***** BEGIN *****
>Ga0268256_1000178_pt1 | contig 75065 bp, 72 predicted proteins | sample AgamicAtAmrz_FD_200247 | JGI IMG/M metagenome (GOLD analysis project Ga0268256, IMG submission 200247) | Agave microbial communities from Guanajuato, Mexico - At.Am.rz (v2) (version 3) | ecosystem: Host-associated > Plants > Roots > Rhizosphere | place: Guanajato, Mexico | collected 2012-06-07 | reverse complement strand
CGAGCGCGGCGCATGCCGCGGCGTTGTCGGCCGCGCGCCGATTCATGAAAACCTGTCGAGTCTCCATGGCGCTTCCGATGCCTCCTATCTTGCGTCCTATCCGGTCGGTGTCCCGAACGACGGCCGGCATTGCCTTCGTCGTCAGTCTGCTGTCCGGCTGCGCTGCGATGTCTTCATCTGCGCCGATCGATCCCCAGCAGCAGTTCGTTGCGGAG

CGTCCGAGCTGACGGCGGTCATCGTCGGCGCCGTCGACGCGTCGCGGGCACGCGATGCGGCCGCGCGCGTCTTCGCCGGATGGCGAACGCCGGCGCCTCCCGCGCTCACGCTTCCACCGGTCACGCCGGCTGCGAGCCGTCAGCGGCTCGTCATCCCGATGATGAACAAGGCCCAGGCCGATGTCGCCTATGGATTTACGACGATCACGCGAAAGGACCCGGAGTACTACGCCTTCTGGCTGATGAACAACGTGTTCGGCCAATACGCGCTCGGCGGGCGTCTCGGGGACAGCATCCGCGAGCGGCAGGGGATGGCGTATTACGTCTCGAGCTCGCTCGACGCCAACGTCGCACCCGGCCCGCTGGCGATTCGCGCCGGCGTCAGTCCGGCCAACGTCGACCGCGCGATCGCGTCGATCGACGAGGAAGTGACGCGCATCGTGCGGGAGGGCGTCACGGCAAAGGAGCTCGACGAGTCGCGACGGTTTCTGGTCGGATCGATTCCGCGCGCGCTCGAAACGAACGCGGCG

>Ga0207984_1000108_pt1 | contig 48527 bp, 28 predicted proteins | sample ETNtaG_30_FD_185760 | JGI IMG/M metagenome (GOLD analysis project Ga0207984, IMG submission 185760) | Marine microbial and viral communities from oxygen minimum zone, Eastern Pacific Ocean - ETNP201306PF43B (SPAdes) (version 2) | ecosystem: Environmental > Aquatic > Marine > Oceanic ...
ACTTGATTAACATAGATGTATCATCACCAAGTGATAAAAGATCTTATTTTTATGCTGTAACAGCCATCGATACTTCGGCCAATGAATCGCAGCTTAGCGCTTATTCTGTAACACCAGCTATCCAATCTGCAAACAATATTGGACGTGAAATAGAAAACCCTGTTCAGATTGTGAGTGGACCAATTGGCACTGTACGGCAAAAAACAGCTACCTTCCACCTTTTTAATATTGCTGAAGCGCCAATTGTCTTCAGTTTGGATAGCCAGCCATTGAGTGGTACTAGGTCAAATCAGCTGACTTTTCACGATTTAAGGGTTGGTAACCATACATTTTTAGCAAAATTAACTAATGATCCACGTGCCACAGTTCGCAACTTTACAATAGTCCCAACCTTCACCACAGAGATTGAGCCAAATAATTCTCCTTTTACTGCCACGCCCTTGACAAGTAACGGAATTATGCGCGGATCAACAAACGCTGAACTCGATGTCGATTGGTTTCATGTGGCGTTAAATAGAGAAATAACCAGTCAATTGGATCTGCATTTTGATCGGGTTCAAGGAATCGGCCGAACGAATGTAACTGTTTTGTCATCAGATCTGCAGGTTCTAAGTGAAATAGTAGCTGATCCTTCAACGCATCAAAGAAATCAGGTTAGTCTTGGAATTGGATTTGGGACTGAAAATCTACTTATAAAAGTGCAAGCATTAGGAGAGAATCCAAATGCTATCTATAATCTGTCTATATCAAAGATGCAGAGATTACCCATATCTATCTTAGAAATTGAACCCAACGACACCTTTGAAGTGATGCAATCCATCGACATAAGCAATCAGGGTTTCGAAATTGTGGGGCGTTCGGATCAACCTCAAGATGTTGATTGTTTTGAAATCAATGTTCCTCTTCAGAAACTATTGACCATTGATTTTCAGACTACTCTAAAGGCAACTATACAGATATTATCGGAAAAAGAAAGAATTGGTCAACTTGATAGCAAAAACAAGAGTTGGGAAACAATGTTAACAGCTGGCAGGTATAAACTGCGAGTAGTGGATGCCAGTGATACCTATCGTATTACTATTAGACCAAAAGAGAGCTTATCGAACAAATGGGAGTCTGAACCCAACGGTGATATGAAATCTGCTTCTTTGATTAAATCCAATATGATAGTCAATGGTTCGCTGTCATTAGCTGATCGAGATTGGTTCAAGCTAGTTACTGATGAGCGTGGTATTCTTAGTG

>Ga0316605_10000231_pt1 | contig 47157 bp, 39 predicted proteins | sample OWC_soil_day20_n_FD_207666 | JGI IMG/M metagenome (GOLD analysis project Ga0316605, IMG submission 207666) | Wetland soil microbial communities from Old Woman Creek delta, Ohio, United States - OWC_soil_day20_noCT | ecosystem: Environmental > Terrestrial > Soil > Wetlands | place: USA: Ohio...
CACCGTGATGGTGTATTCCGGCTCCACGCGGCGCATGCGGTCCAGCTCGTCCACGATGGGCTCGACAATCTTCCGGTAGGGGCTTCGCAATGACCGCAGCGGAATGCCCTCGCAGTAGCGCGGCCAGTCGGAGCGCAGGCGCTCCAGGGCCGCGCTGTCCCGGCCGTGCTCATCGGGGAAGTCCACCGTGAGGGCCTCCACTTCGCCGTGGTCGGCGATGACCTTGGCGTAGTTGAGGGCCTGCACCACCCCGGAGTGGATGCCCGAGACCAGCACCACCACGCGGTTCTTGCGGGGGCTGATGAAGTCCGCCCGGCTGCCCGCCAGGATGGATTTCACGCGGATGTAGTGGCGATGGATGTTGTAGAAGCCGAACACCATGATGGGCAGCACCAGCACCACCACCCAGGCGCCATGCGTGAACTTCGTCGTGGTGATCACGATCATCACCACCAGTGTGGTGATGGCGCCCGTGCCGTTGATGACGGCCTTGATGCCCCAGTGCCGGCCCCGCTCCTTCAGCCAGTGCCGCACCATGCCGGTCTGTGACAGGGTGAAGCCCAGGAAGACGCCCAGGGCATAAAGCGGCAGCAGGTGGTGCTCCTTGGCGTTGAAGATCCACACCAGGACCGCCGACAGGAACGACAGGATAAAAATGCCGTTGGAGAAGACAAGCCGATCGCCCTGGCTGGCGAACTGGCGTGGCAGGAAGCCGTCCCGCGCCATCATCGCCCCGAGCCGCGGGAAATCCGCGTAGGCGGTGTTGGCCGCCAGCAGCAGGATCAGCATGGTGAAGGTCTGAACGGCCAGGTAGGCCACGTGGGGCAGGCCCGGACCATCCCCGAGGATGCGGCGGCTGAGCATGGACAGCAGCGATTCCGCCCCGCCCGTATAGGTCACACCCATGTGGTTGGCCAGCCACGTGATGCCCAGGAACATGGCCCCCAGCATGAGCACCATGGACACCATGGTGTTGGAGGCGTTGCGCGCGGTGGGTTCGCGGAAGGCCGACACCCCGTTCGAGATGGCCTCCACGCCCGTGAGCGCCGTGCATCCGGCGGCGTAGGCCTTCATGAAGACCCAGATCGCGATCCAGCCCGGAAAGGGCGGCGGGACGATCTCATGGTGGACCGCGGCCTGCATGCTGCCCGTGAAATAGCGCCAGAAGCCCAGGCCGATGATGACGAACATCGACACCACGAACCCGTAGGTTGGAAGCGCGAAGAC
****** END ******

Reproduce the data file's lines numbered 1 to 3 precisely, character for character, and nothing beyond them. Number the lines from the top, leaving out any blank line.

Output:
>Ga0268256_1000178_pt1 | contig 75065 bp, 72 predicted proteins | sample AgamicAtAmrz_FD_200247 | JGI IMG/M metagenome (GOLD analysis project Ga0268256, IMG submission 200247) | Agave microbial communities from Guanajuato, Mexico - At.Am.rz (v2) (version 3) | ecosystem: Host-associated > Plants > Roots > Rhizosphere | place: Guanajato, Mexico | collected 2012-06-07 | reverse complement strand
CGAGCGCGGCGCATGCCGCGGCGTTGTCGGCCGCGCGCCGATTCATGAAAACCTGTCGAGTCTCCATGGCGCTTCCGATGCCTCCTATCTTGCGTCCTATCCGGTCGGTGTCCCGAACGACGGCCGGCATTGCCTTCGTCGTCAGTCTGCTGTCCGGCTGCGCTGCGATGTCTTCATCTGCGCCGATCGATCCCCAGCAGCAGTTCGTTGCGGAG

CGTCCGAGCTGACGGCGGTCATCGTCGGCGCCGTCGACGCGTCGCGGGCACGCGATGCGGCCGCGCGCGTCTTCGCCGGATGGCGAACGCCGGCGCCTCCCGCGCTCACGCTTCCACCGGTCACGCCGGCTGCGAGCCGTCAGCGGCTCGTCATCCCGATGATGAACAAGGCCCAGGCCGATGTCGCCTATGGATTTACGACGATCACGCGAAAGGACCCGGAGTACTACGCCTTCTGGCTGATGAACAACGTGTTCGGCCAATACGCGCTCGGCGGGCGTCTCGGGGACAGCATCCGCGAGCGGCAGGGGATGGCGTATTACGTCTCGAGCTCGCTCGACGCCAACGTCGCACCCGGCCCGCTGGCGATTCGCGCCGGCGTCAGTCCGGCCAACGTCGACCGCGCGATCGCGTCGATCGACGAGGAAGTGACGCGCATCGTGCGGGAGGGCGTCACGGCAAAGGAGCTCGACGAGTCGCGACGGTTTCTGGTCGGATCGATTCCGCGCGCGCTCGAAACGAACGCGGCG